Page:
|© UNICEF Yemen/2009/Rehman|
|Nojoud (third from left) enjoys playing with her brothers and sisters and being a child again at home in Yemen.|
SANA’A, Yemen, 24 July 2009 – Defying child marriage was unheard of in Yemen until Nojoud Ali, 10, went to court in Sana’a and asked for divorce. Ending what she described as a “nightmare married life,” the court granted her a divorce from her 30-year-old husband.
Nojoud is no ordinary girl. Her courageous step drew huge media attention and paved the way for social and legal action. In the coming weeks, the Yemeni Parliament is expected to take up a bill mandating that girls cannot be married until the age of 18.
Yemen's challenge – to accept the reality and hazards of child marriages – has not been easy. The custom of early marriage has long been accepted in this traditional, conservative society.
A recent study by Sana’a University revealed that the average age of marriage in rural villages is around 12 or 13. And according to the International Centre for Research on Women, up to half of girls in Yemen are married before they turn 18.
High maternal mortality
The practice means Yemen’s rates of maternal and neo-natal mortality are among the highest in the world, with 365 women and 41 babies dying for every 100,000 live births. Young mothers under 15 are five times more likely to die than women in their twenties from delivery complications.
But Yemen's efforts to stop forced child marriages are gaining ground. A subject that was once taboo is now being discussed in homes, villages and political circles. Nojoud's story is on everyone's lips.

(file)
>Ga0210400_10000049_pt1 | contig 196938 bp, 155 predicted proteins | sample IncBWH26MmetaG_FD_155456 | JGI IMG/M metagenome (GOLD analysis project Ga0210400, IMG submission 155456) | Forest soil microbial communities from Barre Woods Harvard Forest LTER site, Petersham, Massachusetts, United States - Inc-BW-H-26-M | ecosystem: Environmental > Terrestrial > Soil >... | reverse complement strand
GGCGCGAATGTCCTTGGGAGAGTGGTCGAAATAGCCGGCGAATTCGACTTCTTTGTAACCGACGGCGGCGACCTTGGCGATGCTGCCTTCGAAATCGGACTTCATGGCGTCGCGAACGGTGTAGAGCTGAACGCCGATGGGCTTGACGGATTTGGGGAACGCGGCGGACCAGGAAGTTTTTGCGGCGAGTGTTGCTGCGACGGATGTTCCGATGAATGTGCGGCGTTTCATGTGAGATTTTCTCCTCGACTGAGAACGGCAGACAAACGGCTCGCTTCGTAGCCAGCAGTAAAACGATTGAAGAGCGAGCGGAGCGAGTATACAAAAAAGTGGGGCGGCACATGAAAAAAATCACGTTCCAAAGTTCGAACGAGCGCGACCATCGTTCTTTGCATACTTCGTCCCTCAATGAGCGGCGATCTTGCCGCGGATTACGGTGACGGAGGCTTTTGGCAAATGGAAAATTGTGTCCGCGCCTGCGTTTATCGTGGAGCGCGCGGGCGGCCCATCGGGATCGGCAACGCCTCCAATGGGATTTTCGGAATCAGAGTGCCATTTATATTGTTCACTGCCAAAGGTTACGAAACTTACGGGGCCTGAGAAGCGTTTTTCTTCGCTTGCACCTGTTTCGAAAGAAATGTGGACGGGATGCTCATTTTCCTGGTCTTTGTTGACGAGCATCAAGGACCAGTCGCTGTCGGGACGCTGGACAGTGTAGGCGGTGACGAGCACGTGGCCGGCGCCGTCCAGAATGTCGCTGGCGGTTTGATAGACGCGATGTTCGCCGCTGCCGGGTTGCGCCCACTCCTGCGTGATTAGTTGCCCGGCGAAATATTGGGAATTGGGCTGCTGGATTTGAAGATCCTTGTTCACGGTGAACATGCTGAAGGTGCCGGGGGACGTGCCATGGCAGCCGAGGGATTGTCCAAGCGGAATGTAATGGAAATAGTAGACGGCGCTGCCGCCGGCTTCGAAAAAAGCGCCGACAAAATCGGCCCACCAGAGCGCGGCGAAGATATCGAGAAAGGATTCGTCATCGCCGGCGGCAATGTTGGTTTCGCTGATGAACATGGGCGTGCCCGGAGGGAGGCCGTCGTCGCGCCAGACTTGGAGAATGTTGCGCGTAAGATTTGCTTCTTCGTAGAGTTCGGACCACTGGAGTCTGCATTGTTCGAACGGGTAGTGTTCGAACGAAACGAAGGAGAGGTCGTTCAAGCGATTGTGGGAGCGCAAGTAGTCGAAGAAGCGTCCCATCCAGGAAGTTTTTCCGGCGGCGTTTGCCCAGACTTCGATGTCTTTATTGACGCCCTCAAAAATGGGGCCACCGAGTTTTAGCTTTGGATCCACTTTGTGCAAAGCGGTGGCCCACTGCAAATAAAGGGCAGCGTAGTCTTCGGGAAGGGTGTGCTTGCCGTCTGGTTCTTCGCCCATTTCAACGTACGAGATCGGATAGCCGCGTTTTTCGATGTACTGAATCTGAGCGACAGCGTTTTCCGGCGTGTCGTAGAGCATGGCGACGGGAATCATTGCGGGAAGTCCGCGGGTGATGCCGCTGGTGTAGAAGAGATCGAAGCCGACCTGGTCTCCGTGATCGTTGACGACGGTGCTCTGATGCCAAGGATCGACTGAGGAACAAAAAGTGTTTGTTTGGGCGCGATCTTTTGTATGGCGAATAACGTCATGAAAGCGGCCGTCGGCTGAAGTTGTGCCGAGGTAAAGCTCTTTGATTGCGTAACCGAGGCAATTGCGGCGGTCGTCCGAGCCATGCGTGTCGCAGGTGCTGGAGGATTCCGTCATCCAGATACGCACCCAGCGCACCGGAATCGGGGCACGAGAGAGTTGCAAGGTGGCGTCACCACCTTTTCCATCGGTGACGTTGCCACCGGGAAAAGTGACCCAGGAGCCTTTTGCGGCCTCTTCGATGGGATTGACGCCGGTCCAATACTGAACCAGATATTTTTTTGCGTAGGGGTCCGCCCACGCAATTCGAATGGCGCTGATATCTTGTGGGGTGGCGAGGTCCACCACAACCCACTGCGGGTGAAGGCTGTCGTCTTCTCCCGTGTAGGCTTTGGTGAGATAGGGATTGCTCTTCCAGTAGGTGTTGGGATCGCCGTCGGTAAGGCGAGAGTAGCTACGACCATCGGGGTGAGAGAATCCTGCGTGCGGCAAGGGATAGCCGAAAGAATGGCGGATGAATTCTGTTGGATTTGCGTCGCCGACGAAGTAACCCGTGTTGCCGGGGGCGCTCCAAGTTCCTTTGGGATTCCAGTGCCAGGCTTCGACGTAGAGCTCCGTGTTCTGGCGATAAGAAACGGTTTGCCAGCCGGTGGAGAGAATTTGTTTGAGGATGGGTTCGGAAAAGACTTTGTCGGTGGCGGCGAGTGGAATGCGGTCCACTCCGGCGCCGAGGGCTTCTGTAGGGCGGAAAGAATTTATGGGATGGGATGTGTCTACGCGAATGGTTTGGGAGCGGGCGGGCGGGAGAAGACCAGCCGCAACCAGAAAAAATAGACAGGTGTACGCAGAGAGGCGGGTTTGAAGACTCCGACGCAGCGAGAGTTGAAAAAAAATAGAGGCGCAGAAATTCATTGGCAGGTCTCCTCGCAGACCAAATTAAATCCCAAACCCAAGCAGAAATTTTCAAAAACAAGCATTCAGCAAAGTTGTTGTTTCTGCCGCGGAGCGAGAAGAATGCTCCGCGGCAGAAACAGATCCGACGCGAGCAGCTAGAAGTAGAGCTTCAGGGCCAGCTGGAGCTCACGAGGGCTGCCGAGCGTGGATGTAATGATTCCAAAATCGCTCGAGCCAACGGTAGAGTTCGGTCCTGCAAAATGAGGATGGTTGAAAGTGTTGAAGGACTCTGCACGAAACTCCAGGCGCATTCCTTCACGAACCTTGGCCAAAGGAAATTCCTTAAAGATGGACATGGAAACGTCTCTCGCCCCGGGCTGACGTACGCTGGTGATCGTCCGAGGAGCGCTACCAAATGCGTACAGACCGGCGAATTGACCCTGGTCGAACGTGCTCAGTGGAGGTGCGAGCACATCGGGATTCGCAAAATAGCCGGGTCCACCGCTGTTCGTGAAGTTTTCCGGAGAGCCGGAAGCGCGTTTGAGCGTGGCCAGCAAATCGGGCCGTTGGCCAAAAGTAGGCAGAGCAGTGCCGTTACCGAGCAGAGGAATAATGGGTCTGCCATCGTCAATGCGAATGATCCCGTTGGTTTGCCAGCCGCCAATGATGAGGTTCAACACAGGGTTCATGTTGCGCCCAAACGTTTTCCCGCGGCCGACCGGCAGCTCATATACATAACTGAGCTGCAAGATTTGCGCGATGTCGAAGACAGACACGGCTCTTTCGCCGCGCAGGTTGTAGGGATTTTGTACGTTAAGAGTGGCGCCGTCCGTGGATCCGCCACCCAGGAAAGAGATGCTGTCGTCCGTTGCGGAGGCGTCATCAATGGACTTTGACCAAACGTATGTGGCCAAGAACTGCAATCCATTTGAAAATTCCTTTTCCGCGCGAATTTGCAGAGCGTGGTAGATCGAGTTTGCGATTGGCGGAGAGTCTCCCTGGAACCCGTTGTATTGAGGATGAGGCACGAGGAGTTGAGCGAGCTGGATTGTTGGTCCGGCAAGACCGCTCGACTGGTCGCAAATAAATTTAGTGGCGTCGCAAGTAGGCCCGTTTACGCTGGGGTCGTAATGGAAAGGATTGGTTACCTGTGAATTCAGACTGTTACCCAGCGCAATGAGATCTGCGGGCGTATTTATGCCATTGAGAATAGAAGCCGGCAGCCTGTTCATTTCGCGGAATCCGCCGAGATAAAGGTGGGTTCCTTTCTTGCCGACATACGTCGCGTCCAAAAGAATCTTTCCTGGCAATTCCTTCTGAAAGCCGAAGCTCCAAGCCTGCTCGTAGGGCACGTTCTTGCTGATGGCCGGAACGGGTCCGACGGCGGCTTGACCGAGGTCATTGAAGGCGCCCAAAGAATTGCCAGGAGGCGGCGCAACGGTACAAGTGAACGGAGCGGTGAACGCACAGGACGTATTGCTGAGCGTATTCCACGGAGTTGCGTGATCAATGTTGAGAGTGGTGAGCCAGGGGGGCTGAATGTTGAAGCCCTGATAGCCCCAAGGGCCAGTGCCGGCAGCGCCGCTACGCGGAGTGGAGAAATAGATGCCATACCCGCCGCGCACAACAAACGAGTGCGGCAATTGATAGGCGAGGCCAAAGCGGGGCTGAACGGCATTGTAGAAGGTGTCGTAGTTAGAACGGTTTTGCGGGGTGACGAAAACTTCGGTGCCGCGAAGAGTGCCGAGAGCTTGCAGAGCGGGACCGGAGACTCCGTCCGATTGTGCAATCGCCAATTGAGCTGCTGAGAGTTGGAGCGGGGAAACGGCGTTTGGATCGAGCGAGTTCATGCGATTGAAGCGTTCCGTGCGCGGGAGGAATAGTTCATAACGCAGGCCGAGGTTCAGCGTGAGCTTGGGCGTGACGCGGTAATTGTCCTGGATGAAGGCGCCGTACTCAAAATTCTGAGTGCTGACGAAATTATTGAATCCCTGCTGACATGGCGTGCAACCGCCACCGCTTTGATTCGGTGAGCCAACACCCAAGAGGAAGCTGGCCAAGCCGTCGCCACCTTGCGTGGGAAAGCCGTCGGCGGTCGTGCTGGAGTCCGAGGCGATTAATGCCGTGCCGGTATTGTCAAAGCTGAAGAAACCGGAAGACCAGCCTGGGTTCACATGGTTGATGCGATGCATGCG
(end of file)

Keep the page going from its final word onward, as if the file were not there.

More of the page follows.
Along with advocacy for effective legislative prohibiting child marriage, UNICEF is supporting communities as they become more informed about the social, medical and psychological effects of the practice. Forums bring religious, political and education leaders together to discuss how they can play a role in ending it.
The media has been a strong ally in this effort. To help, UNICEF has trained some 200 rural journalists on issues that often go unreported, such as child marriage, maternal mortality, girls’ education and trafficking of children.
|© UNICEF Yemen/2009/Rehman|
|UNICEF Representative in Yemen Aboudou Karimou Adjibade (left) visits Nojoud (third from left) and her family, speaking with her parents about the importance of girls' education and the hazards of child marriage.|
"When you bring the sensitive issues out of the closet, you can be taken by surprise by the impact it can have on those who suffer in silence. Advocacy against the acceptance of harmful practices is the first critical step we must take," said UNICEF Representative in Yemen Aboudou Karimou Adjibade.
The journey is a long one. The country has transcended denial but has yet to build a national consensus for declaring child marriages unlawful.
Picking up the pieces
Until that happens, Nojoud is picking up the pieces of her interrupted childhood. “I am keeping my hopes high. I enjoy being back in school and will work hard to become a lawyer," she said.
“I now realize the mistake and will never put another of my daughters into child marriage,” said Nojoud’s father. “Daughters will get married when they get to the right age.”